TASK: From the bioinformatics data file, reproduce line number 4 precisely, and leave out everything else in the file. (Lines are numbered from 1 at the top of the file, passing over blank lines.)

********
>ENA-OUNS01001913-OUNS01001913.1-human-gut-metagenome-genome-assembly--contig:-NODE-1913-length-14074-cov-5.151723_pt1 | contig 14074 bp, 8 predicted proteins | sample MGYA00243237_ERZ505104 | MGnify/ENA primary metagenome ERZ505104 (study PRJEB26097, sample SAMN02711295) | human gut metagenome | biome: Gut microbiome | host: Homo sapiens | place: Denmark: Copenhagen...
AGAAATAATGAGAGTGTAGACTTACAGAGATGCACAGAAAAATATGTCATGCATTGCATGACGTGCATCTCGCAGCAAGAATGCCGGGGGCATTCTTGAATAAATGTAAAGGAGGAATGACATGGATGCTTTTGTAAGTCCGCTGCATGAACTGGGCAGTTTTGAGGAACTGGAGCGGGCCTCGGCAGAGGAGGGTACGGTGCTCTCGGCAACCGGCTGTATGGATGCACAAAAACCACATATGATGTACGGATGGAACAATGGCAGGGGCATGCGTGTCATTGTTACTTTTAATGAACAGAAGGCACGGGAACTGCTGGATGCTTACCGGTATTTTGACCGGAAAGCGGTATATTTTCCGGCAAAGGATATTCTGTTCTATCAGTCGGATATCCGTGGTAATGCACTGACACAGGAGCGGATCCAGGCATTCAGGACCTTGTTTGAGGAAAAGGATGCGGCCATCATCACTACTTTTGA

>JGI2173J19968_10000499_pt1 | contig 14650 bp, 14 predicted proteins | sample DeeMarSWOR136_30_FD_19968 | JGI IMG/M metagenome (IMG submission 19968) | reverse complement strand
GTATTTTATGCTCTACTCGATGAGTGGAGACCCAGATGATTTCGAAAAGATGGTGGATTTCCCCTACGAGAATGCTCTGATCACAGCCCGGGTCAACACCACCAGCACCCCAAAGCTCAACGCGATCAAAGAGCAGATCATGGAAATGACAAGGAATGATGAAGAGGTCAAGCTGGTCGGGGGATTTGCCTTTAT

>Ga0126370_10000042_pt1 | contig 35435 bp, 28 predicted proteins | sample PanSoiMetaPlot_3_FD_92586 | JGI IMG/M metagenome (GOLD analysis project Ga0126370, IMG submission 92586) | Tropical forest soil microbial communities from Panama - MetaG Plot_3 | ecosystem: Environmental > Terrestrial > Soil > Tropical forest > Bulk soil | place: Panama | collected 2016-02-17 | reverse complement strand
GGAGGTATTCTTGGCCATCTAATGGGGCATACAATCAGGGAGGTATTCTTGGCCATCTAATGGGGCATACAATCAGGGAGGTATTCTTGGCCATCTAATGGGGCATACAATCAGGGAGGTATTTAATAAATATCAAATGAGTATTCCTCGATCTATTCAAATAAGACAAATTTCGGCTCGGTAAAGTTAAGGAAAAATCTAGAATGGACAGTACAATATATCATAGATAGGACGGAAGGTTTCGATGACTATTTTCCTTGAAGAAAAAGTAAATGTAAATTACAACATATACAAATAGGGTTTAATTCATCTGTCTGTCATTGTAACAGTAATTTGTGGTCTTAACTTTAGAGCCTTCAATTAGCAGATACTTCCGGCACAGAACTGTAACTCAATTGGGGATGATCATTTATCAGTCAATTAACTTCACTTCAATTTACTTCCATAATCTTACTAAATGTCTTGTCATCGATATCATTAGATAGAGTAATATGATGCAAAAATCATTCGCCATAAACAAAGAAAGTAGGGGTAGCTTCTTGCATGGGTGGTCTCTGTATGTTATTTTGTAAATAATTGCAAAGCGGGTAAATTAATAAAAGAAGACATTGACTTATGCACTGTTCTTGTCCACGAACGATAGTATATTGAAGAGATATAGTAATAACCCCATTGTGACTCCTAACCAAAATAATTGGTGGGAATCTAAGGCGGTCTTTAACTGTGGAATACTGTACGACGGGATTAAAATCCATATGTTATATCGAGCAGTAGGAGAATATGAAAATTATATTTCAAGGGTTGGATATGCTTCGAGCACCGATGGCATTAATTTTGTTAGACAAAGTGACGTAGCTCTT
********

GTATTTTATGCTCTACTCGATGAGTGGAGACCCAGATGATTTCGAAAAGATGGTGGATTTCCCCTACGAGAATGCTCTGATCACAGCCCGGGTCAACACCACCAGCACCCCAAAGCTCAACGCGATCAAAGAGCAGATCATGGAAATGACAAGGAATGATGAAGAGGTCAAGCTGGTCGGGGGATTTGCCTTTAT